Defining Moments

Do you remember the last time you made a decision that took your life onto a new path? How did you feel and what led you to that moment?

Tess Vigeland, former radio show host and author of Leap: Leaving a Job with No Plan B to Find the Career and Life You Really Want had such a moment prior to leaving her "dream job."

Tess explains how she had been unhappy for a while but her job was still something she had worked hard to get and a "dream job." Once she finally took control of her weight and became more self-confident, she then had the courage to resign, something she knew was the right thing to do but had feared.

I've had those moments too. I've voluntarily left jobs that were making me miserable, both with and without a Plan B and both were definitely defining moments. It was me making a stand for what I believed in and what I would not be part of. And yes, both Tess and I had many moments of concern, even knowing we had done the right thing.

To write her book, Tess interviewed many other people who chose to quit without a Plan B. I just read her interview with Margie Weinstein, a woman who left a high-profile job at the Whitney Museum.

Margie explains how she originally forced herself to look for work 10 to 5 daily. A friend made her realize that instead, she should put in some time in the morning and take the opportunity in the afternoon to read, visit museums, or just do the things she wouldn't have time to once back at work.

I needed to read that but unfortunately had not applied it the last time I looked for work. I remember complaining to family and friends that for someone out of work, I had so little time. Yes, I read, wrote, worked on my side hustles, and looked for work, but it was up to me to set my hours. "Working" all hours did not bring the next opportunity sooner, nor did it mean I was being more productive. It was just me overcompensating for not having a day job and not taking advantage of the free time I had.

So defining moments, like other important moments in our life, often tiptoe quietly past us and can easily be missed if we're not paying attention. Opportunity rarely announces itself. It is up to us to be open, aware, and to connect the dots for ourselves.

It is up to us to recognize the "defining" aspect of the moment and to readjust our paths accordingly.

So when was your last defining moment?

True Customer Focus

Have you ever worked for a company that did not claim to be customer focused? Probably not since everyone has a customer of some type or other and needs to keep them happy to stay in business.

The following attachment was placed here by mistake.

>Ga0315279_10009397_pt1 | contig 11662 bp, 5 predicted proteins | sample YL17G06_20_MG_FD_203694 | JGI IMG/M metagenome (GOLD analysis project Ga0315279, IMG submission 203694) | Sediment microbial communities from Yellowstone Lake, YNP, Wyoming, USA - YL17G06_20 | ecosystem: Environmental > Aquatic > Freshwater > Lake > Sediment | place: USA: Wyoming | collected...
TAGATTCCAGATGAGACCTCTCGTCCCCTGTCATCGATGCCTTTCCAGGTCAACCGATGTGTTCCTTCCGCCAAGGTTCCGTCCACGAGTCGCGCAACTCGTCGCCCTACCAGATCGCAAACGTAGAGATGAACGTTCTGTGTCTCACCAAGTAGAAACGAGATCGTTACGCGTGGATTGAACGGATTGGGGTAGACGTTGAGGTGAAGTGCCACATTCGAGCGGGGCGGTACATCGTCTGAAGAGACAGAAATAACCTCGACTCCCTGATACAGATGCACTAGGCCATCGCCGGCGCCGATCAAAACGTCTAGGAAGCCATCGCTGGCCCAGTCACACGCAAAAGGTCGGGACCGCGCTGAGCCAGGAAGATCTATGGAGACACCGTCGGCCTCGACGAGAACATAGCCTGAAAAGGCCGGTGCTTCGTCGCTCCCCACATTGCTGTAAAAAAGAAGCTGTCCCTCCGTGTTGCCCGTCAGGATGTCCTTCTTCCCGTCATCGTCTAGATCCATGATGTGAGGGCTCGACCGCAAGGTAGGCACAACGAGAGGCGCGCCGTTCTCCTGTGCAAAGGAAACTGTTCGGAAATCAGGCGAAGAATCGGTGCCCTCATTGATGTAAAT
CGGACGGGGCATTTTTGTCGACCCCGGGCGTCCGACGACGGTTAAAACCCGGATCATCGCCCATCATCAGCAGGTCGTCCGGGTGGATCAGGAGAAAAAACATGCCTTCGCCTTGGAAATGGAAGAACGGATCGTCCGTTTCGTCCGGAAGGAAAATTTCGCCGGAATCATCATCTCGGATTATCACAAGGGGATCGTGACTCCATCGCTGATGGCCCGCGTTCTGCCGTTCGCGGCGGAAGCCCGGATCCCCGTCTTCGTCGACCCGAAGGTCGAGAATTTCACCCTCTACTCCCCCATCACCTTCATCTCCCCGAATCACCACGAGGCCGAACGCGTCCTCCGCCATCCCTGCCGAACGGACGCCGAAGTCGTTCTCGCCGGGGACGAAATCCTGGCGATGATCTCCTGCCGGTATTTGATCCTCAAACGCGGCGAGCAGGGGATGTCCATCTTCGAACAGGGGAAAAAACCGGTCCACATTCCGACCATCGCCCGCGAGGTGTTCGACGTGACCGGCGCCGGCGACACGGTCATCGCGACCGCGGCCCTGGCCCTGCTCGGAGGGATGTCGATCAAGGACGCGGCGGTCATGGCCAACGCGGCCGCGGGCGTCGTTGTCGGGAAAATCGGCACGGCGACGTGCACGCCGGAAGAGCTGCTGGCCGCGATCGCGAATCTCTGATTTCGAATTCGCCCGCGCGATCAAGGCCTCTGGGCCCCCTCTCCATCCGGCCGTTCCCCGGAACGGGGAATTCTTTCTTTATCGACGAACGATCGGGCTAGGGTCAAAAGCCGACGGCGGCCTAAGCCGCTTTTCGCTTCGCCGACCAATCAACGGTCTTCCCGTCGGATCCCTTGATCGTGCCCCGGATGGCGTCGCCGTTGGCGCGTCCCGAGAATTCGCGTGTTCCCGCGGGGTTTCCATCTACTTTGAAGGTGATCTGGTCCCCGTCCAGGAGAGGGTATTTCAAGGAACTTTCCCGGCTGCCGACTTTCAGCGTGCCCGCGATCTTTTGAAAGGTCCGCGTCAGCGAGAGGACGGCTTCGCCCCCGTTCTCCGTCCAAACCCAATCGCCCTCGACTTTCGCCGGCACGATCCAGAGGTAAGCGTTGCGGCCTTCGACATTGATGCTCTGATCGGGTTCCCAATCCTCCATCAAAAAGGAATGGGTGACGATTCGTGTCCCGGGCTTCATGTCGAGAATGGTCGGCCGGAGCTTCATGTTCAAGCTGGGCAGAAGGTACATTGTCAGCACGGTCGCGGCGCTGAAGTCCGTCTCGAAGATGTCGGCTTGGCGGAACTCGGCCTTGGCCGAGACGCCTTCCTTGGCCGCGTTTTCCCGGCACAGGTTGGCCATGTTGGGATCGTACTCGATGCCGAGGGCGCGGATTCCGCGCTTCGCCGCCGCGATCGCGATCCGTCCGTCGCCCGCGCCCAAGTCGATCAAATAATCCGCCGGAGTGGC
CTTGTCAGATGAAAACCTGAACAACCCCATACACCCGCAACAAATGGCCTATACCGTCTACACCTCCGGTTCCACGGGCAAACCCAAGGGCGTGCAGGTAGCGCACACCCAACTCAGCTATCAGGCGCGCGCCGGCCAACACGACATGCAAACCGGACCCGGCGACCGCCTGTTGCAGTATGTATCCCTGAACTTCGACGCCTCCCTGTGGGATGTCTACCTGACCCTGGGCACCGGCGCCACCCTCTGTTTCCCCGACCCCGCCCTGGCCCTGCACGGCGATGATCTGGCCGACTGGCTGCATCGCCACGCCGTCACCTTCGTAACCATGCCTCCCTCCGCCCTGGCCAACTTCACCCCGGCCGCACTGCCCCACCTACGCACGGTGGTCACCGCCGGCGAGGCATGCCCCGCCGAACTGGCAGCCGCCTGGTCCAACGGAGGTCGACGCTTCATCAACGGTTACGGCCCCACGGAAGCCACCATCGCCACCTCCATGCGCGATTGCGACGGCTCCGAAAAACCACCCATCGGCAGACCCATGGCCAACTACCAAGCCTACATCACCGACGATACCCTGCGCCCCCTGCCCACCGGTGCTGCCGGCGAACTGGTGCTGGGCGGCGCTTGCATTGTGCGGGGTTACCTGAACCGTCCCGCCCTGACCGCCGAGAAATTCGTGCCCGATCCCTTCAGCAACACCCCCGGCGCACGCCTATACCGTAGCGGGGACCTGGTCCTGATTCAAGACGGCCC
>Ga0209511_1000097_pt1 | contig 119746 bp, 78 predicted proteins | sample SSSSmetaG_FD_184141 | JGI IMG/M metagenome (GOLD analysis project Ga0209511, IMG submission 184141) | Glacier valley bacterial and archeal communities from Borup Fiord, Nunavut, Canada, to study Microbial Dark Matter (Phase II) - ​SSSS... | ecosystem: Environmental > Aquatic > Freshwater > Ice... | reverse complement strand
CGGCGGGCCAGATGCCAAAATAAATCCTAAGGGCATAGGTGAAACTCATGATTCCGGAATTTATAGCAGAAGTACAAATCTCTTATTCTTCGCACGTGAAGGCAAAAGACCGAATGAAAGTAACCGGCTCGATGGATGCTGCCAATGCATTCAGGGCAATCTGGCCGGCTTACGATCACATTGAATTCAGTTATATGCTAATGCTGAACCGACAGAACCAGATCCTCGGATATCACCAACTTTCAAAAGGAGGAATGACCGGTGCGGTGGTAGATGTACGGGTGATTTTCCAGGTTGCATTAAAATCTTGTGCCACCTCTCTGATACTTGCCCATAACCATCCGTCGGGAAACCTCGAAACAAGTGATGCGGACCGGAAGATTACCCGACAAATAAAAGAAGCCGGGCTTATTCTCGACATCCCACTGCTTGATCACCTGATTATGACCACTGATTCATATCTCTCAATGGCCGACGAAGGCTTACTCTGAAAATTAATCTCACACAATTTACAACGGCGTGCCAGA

Jeanne Bliss, in her book Chief Customer Officer 2.0, explains what this truly means. 

In her five competency model, not only is there someone whose job it is to ensure that customers have a great experience, but everyone in the company and every function is also responsible for ensuring this. 

As she explains, if leadership is not aligned and if they do not work cross-functionally, breaking down silos as they go along, this effort is doomed to fail. And systems and resources need to be devoted to CX (customer experience) so that everyone can see what's working and what's not, and so that problems can be fixed before customers are lost.

Jeanne also points out how important consistent and reliable customer experiences are. It's not enough to give them a memorable experience occasionally; if they cannot rely on this, they may not come back and they definitely won't tell others about it, either in person or via social media. She shares two amazing stats: 
  • 92% of people worldwide trust friend and family recommendations better than any advertising and 
  • you can improve revenue 300% by reducing negative word of mouth rather than promoting positive buzz.
One point of Jeanne's that I really liked was that to deserve this growth, your underlying focus needs to be to improve your customers' lives or business. If this is what is at the heart of your business/service and what drives all your decisions, you will grow and deserve to do so.

We've all had experiences with companies that think they're offering a value they're not, so be sure to get actual customer input. This is where having systems set up, both to gather multiple streams of customer feedback and to measure what's working and what's not, are vital.

Have you worked for a truly customer-focused company? What did they do differently?

Slack Helps with Transitions

Laura Vanderkam in her book I Know How She Does It: How Successful Women Make the Most of Their Time recommends building in what she calls "slack" into your schedule. 

Instead of running from meeting to meeting or filling your schedule up to its max, build in some downtime. As she reminds us, our bodies are human and cannot go on indefinitely. Either we take intentional breaks or we will end up taking unintentional breaks. 

She calls the unintentional breaks "getting lost in transition." These are the wasted moments when something takes you so much longer than anticipated or you end up wasting half an hour on Facebook. This is our body taking over and forcing us to slow down since we have not heeded the call of nature. 

Interesting concept that made me think. We all blame ourselves on zoning out, taking too long, and/or getting lost in the new wild world of social media. But what if it's our fault, but not in the way we think? Yes, we're doing it to ourselves—by not building slack into our schedules, not because we're undisciplined. 

When I had an office job, I would try and build in slack between meetings. Now that I'm working from home, I have not, nor do I take lunch breaks, and now recognize that some of my "inefficiency" is my body's forced downtime. Going forward, I'm going to be more mindful and take conscious breaks. Can't hurt and can definitely help.

How about you? Do you need to give yourself some slack?